The principality of Monaco is a microstate in Western Europe bordered by France and the Mediterranean Sea. It is the world’s second smallest independent state after the Vatican. The Grimaldi family took leadership of Monaco in 1297 and has ruled the country ever since, although there have been a few interruptions. The Grimaldi family exercised absolute control of Monaco and all its resources until 1911 when the country drafted its first constitution. The main aim of the constitution was to lessen the powers of the ruling family. The newly drafted constitution made Monaco into a constitutional monarchy and shifted political power from the ruling prince to the minister of state. In 1962, Monaco’s second constitution was drafted. It outlined the three branches of government, namely the executive, legislative, and judicial branches.
The executive branch of government is comprised of the prince, minister of state, and council of government. The prince inherits his position from the ruling family and is the head of state. His major role is to appoint the minister of state from a list of three candidates selected by the government of France. The minister of state is the head of government, and directs the council of government, handles foreign relations, and commands the police. The council of government is comprised of five members, who handle the economy and finances of Monaco, internal and external affairs, the environment, as well as the social welfare of the residents of Monaco.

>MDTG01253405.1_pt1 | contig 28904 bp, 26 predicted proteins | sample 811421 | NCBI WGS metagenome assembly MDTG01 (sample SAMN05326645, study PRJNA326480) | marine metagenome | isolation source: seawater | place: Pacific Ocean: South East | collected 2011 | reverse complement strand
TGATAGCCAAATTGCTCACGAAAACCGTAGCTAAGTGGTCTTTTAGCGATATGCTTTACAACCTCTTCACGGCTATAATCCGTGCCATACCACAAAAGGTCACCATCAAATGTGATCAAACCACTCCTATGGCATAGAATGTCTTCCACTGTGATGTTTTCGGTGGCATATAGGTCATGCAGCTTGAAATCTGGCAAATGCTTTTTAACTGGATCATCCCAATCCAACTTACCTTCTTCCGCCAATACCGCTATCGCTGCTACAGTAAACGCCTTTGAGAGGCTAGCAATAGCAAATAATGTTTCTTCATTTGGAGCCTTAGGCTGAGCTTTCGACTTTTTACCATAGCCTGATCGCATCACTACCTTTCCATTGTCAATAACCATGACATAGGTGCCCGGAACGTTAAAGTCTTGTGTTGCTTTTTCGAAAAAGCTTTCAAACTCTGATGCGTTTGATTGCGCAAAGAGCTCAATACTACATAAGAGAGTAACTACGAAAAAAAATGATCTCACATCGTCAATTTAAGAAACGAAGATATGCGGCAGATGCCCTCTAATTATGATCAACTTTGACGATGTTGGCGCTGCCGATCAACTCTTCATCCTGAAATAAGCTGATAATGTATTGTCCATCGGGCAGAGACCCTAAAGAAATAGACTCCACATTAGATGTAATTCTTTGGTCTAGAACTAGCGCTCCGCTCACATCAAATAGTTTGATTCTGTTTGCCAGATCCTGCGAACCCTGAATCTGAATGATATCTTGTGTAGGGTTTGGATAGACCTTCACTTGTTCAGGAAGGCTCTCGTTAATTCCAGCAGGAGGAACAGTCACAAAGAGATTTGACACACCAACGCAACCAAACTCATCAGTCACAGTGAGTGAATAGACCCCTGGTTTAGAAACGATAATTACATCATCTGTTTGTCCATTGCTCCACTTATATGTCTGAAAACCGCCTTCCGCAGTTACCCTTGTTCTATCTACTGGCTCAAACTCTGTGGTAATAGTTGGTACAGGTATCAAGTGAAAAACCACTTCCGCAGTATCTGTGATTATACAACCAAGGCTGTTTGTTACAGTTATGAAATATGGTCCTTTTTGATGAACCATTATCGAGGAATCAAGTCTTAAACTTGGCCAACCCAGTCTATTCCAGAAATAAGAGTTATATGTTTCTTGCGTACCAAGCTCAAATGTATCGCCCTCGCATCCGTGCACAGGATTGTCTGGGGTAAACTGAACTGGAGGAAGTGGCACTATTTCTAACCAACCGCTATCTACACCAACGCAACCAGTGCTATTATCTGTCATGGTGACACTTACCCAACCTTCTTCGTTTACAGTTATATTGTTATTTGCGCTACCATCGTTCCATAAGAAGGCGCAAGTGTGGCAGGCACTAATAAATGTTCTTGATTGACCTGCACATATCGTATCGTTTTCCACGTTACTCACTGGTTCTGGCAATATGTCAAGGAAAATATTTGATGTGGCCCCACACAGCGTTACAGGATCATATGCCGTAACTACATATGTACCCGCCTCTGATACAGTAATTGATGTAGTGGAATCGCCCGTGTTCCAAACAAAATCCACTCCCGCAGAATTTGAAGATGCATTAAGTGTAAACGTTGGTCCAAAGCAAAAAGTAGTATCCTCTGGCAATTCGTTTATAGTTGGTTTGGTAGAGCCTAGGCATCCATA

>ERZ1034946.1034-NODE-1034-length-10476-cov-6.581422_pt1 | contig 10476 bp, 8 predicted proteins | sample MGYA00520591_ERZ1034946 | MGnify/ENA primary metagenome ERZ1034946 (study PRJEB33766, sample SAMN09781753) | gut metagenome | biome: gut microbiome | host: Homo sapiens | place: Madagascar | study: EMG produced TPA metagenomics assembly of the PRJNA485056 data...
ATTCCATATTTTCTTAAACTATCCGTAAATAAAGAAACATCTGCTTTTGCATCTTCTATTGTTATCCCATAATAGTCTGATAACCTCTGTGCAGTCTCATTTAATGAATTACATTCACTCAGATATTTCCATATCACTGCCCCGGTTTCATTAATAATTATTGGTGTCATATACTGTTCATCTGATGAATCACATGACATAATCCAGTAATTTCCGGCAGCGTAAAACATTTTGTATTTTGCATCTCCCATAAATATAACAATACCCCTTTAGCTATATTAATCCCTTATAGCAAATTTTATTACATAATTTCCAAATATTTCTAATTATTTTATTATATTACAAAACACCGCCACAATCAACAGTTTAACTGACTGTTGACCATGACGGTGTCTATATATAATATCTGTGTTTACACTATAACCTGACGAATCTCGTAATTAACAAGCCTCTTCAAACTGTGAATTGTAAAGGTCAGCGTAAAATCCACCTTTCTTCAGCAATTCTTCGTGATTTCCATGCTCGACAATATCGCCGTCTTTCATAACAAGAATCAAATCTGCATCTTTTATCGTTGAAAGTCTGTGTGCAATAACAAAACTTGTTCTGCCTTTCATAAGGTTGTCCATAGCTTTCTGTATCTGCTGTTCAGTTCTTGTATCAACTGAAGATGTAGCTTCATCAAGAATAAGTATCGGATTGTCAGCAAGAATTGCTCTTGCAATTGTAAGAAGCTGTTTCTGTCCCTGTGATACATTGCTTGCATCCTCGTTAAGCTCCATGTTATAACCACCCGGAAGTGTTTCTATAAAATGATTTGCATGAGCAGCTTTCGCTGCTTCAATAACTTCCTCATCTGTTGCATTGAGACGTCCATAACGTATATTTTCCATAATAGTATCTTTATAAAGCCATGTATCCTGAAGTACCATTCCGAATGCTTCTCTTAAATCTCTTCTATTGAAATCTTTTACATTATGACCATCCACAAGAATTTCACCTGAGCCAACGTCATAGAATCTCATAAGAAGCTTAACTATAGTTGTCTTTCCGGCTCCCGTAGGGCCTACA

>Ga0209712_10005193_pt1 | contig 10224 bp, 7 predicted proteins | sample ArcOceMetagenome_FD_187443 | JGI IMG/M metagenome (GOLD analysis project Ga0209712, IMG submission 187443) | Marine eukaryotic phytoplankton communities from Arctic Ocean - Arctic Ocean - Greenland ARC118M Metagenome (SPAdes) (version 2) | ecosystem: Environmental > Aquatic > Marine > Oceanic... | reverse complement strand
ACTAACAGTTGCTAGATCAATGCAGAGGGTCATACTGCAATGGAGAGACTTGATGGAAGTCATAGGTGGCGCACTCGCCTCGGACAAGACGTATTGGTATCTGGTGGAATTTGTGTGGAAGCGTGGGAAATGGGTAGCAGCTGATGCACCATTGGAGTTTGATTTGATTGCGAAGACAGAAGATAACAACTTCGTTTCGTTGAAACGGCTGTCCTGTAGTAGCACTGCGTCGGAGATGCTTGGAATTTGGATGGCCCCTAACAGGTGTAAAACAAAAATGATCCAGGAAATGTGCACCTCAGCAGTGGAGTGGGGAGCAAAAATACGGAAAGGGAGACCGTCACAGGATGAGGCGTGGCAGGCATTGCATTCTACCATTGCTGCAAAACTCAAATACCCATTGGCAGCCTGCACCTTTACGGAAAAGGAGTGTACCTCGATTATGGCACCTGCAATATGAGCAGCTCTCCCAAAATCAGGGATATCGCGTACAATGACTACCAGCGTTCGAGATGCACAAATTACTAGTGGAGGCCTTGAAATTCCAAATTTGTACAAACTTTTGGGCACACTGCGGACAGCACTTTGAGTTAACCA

The principality of Monaco has a unicameral parliamentary system, meaning they have only one legislative chamber. The national assembly has 24 members who are publicly elected through a majority vote. Members of the national assembly are voted in through different political parties because Monaco is a multi-party state. The members of the national assembly serve for five-year terms. The role of the national assembly is to vote on Monaco’s budget and debate laws put forward by the prince. The legislative branch of government works independently with no influence from the monarch. However, the prince has the power to dissolve parliament on the condition that elections are held within three months from the time of dissolution.
The judicial arm of government in the principality of Monaco is comprised of the supreme court, court of appeal, and the civil court. The courts are run by French judges. The supreme court is the highest court in Monaco and is made up of five permanent judges who are appointed by the monarch after nominations by the national assembly, council of government, and other state organizations. Monaco’s laws are closely linked to the laws in France, which are based on the Napoleonic Code. Although justice is dispensed in the name of the ruling prince, judges decide independently without the control of the monarch.
Monaco occupies a small area of two square kilometers. It is made of one municipality which is partitioned into four administrative quarters, namely Fontvieille, Monaco-Ville, La Condamine and Monte-Carlo. The quarters are jointly run by a mayor and a council of 15 elected members referred to as the communal council. The quarters are further sub-divided into ten wards.